To serve, put a piece of the fillet on a plate and drizzle some of the browned herb butter over it.  Green beans quickly cooked then tossed with olive oil and lemon are the perfect accompaniment.  Or some new potatoes on the side, little sponges to sop up the juices.  Whatever you eat it with, I’m sure you’ll love it.  Don’t fear the bluefish… just eat it.

Broiled Bluefish with Basil-Parsley Butter

serves 2

for the butter

  • 3 tablespoons good butter, softened
  • small handful basil
  • smaller handful parsley
  • zest of one lemon
  • 2-3 garlic cloves
  • 1 teaspoon salt
  • black pepper
  • 1 (16-ounce) piece bluefish, skin on

Put butter in a small bowl, softening in the microwave for 5 seconds if needed.  On a cutting board, chop your herbs, garlic, and zest together.  Add the herb mixture and salt to butter and mash up to combine.  Season with black pepper

Put the oven on broil and place a cast-iron skillet in the uppermost shelf, or right under the broiler.  Let the cast-iron pan heat for 15-20 minutes, while the herb butter’s flavors are melding.

Season your bluefish with salt and pepper.  When skillet is smoking hot, take it out of the oven with good oven mitts and transfer to cutting board.  Add a spoonful of herb butter to bottom of skillet then place bluefish skin side down in skillet.  Transfer back to the oven and broil for 3 minutes.  Remove skillet and baste fish with butter.  Transfer back to oven and broil for another 2-4 minutes, or until bluefish is cooked through but still moist.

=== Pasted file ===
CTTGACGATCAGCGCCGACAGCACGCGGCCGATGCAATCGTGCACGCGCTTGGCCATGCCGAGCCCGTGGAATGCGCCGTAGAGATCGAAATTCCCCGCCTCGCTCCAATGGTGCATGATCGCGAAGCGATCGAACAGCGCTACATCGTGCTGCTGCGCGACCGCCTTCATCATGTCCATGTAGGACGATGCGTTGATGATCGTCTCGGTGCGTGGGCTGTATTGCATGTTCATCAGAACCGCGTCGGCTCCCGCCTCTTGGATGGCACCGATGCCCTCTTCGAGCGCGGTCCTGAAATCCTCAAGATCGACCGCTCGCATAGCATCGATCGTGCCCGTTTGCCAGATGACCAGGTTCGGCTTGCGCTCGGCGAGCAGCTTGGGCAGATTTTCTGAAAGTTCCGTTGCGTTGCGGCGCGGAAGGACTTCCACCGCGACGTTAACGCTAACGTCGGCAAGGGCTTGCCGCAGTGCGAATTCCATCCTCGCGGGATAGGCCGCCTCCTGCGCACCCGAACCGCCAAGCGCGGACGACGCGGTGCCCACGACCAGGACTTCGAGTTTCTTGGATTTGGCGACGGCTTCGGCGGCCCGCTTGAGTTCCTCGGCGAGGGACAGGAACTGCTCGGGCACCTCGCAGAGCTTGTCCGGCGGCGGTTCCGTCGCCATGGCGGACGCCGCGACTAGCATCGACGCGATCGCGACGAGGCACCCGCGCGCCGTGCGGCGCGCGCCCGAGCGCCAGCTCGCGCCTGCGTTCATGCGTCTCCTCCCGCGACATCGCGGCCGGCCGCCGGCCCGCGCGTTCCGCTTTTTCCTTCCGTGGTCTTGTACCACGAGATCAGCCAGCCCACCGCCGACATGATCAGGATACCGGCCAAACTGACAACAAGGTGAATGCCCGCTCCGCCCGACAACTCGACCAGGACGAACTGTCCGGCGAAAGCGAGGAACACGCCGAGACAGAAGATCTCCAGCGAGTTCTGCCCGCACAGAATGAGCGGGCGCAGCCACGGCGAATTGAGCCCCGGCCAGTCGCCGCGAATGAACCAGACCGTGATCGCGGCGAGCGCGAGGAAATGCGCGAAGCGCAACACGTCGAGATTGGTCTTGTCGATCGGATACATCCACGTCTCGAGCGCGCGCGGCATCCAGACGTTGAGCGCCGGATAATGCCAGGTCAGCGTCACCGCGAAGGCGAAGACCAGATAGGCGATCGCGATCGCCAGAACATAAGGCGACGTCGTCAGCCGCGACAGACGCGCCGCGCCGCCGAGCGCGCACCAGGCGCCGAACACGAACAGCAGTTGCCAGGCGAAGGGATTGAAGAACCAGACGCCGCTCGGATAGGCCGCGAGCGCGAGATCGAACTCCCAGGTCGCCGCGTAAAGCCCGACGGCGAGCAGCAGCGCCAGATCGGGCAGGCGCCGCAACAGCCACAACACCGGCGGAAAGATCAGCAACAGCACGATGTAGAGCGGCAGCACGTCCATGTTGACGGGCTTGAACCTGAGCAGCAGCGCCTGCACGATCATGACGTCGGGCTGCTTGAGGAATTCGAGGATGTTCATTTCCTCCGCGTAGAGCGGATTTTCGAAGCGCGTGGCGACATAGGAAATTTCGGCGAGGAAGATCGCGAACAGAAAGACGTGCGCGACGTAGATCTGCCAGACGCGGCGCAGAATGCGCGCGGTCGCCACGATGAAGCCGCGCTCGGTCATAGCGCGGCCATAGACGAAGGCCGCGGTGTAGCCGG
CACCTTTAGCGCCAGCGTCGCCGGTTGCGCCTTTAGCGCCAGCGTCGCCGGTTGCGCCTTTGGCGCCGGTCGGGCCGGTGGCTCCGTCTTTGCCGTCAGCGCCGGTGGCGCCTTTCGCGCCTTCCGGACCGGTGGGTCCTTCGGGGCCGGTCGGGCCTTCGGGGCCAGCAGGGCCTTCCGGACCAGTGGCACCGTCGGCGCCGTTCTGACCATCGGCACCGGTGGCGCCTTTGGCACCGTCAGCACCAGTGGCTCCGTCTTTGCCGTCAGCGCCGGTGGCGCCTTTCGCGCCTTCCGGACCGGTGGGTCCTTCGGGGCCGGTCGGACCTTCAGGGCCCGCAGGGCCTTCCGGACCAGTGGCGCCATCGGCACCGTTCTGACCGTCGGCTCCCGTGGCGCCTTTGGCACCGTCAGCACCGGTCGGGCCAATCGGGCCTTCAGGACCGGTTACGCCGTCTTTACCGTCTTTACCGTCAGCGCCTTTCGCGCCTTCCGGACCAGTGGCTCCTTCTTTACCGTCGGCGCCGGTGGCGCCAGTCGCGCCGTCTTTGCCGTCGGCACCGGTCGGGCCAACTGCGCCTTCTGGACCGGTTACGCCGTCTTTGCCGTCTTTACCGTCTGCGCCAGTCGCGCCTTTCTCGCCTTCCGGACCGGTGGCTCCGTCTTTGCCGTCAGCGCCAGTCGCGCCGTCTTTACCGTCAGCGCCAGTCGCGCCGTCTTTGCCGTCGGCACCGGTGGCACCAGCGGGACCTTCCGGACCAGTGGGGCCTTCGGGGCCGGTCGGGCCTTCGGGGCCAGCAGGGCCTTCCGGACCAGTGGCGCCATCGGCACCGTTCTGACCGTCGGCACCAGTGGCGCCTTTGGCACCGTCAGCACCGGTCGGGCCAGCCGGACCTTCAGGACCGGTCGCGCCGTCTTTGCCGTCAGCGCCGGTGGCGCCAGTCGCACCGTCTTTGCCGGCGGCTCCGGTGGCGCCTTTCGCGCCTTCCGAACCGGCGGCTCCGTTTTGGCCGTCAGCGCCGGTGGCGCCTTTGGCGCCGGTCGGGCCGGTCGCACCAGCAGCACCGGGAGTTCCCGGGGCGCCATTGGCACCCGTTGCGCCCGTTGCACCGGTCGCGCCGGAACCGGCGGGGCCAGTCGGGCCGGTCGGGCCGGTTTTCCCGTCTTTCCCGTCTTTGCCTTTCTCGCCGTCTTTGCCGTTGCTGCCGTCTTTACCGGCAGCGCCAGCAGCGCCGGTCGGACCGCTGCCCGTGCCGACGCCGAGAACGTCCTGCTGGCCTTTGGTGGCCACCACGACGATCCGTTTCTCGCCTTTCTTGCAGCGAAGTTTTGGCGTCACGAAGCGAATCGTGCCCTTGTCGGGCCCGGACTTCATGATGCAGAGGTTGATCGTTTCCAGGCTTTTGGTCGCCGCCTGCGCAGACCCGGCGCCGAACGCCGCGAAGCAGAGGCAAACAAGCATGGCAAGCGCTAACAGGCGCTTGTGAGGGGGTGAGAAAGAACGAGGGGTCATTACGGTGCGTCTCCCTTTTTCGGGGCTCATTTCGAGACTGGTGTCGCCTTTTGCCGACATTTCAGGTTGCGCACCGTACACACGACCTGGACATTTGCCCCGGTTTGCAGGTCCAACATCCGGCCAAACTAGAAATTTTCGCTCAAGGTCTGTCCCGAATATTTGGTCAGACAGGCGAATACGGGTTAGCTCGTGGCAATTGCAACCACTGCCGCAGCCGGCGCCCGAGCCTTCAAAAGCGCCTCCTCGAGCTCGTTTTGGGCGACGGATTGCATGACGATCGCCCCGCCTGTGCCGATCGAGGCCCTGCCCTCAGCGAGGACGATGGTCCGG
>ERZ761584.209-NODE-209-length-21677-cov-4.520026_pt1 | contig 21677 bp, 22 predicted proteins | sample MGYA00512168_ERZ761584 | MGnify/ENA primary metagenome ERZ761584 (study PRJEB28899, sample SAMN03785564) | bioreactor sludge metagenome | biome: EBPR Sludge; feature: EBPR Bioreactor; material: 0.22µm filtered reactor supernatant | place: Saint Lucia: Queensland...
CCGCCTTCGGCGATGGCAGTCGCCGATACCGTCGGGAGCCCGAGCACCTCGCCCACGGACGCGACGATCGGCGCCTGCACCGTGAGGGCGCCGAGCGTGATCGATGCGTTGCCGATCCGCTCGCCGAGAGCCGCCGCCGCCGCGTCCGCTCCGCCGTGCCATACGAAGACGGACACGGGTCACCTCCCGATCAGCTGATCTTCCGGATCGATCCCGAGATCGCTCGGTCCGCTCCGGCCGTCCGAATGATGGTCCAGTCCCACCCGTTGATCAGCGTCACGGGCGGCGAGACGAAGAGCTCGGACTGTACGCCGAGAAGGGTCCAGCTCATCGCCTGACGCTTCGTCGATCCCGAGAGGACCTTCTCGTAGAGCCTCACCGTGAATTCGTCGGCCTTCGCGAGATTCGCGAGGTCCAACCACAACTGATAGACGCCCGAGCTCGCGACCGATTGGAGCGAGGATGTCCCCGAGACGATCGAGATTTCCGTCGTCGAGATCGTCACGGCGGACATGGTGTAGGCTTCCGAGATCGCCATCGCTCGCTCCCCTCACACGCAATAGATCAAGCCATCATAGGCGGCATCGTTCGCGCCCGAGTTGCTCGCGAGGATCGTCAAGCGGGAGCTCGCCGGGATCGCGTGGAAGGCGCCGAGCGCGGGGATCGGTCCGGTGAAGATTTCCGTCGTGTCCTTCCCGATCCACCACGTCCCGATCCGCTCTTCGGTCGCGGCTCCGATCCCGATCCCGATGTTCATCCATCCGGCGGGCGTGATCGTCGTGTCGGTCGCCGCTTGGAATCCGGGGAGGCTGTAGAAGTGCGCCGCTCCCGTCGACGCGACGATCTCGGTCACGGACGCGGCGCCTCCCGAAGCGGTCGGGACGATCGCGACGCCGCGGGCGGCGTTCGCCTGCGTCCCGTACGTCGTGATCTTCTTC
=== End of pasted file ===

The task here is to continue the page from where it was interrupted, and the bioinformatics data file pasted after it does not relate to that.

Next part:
Serve bluefish with some butter drizzled on top and as much of the crispy herbs and garlic that you can pick up.  Goes particularly well with lemony green beans.

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32 thoughts on “Don’t Fear the Bluefish, Part Deux

  1. My 1st taste of bluefish was during a family vacation to Cape Cod….a meaty fish but light & flaky all the while. Bluefish is underated…nice post.

  2. This looks great. I don’t think I’ve seen blue fish over in these parts, but will keep my eyes open. How is the wedding planning coming? It’s quite a process, isn’t it??!!!

  3. Bluefish used to be one of my favorites, but I literally never see it any more–not on menus, not in the fish store. Oh well….will try this on another fish, less blue.

    • We get it a lot in Jersey, though it’s not a sustainable fish everywhere (we usually get to buy it from a hook and line fisherman, which is sustainable). You could try any other meaty white fish.

  4. I’ve never had bluefish, but would love to try it! I am very intrigued by the herb butter in the book though and was thinking about it a lot right after I flipped through it. It’s so easy to do and I bet it would be marvelous. Love so many of the sauces too. Thanks for giving another thumbs up on his stuff. I really need to get comfortable with the methods.